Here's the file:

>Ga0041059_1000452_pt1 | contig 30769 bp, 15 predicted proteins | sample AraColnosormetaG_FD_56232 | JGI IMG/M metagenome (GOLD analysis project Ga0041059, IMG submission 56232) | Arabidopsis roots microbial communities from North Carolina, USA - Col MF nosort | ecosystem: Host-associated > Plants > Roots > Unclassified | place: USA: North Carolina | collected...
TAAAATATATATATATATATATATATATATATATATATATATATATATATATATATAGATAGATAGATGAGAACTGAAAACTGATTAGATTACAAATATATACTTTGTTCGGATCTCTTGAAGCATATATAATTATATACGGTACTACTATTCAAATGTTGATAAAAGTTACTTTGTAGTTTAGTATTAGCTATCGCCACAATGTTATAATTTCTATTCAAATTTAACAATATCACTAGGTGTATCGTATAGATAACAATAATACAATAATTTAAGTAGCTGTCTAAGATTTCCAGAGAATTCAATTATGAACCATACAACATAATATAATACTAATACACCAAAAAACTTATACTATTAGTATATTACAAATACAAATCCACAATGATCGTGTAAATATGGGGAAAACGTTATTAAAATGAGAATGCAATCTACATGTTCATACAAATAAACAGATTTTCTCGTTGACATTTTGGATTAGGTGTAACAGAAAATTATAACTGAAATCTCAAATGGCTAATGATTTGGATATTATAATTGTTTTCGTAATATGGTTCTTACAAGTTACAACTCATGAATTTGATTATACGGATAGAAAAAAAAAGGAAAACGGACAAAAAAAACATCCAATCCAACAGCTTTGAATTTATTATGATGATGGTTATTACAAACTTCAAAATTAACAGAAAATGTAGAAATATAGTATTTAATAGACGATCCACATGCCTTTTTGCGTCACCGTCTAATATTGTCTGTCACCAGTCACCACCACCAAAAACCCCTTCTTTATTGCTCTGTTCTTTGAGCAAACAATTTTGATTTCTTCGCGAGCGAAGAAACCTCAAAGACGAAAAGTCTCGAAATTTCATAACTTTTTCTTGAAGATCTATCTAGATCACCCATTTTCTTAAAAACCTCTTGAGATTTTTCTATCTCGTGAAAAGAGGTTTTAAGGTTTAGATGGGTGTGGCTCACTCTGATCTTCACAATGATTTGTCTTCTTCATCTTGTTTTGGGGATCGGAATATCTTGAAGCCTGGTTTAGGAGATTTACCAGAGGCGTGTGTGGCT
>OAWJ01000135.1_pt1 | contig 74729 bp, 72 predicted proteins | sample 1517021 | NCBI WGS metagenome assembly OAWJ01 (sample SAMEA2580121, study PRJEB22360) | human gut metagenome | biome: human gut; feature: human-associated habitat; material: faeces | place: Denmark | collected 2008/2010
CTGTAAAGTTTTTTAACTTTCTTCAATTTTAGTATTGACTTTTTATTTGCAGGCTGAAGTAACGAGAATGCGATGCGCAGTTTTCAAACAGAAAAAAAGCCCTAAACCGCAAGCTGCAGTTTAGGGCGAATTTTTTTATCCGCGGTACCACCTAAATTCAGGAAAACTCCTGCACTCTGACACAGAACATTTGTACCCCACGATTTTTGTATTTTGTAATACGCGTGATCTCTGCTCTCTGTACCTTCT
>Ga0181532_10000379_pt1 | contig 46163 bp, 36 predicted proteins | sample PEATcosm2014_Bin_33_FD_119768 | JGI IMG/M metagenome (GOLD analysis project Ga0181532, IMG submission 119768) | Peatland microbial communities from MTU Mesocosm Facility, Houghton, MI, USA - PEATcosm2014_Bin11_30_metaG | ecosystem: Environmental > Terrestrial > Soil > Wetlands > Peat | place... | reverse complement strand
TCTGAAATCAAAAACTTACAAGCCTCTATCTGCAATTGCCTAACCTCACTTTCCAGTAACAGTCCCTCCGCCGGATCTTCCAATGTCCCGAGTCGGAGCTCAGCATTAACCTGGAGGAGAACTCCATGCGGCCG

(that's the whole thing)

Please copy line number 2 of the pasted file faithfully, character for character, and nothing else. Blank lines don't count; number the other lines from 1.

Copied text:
TAAAATATATATATATATATATATATATATATATATATATATATATATATATATATAGATAGATAGATGAGAACTGAAAACTGATTAGATTACAAATATATACTTTGTTCGGATCTCTTGAAGCATATATAATTATATACGGTACTACTATTCAAATGTTGATAAAAGTTACTTTGTAGTTTAGTATTAGCTATCGCCACAATGTTATAATTTCTATTCAAATTTAACAATATCACTAGGTGTATCGTATAGATAACAATAATACAATAATTTAAGTAGCTGTCTAAGATTTCCAGAGAATTCAATTATGAACCATACAACATAATATAATACTAATACACCAAAAAACTTATACTATTAGTATATTACAAATACAAATCCACAATGATCGTGTAAATATGGGGAAAACGTTATTAAAATGAGAATGCAATCTACATGTTCATACAAATAAACAGATTTTCTCGTTGACATTTTGGATTAGGTGTAACAGAAAATTATAACTGAAATCTCAAATGGCTAATGATTTGGATATTATAATTGTTTTCGTAATATGGTTCTTACAAGTTACAACTCATGAATTTGATTATACGGATAGAAAAAAAAAGGAAAACGGACAAAAAAAACATCCAATCCAACAGCTTTGAATTTATTATGATGATGGTTATTACAAACTTCAAAATTAACAGAAAATGTAGAAATATAGTATTTAATAGACGATCCACATGCCTTTTTGCGTCACCGTCTAATATTGTCTGTCACCAGTCACCACCACCAAAAACCCCTTCTTTATTGCTCTGTTCTTTGAGCAAACAATTTTGATTTCTTCGCGAGCGAAGAAACCTCAAAGACGAAAAGTCTCGAAATTTCATAACTTTTTCTTGAAGATCTATCTAGATCACCCATTTTCTTAAAAACCTCTTGAGATTTTTCTATCTCGTGAAAAGAGGTTTTAAGGTTTAGATGGGTGTGGCTCACTCTGATCTTCACAATGATTTGTCTTCTTCATCTTGTTTTGGGGATCGGAATATCTTGAAGCCTGGTTTAGGAGATTTACCAGAGGCGTGTGTGGCT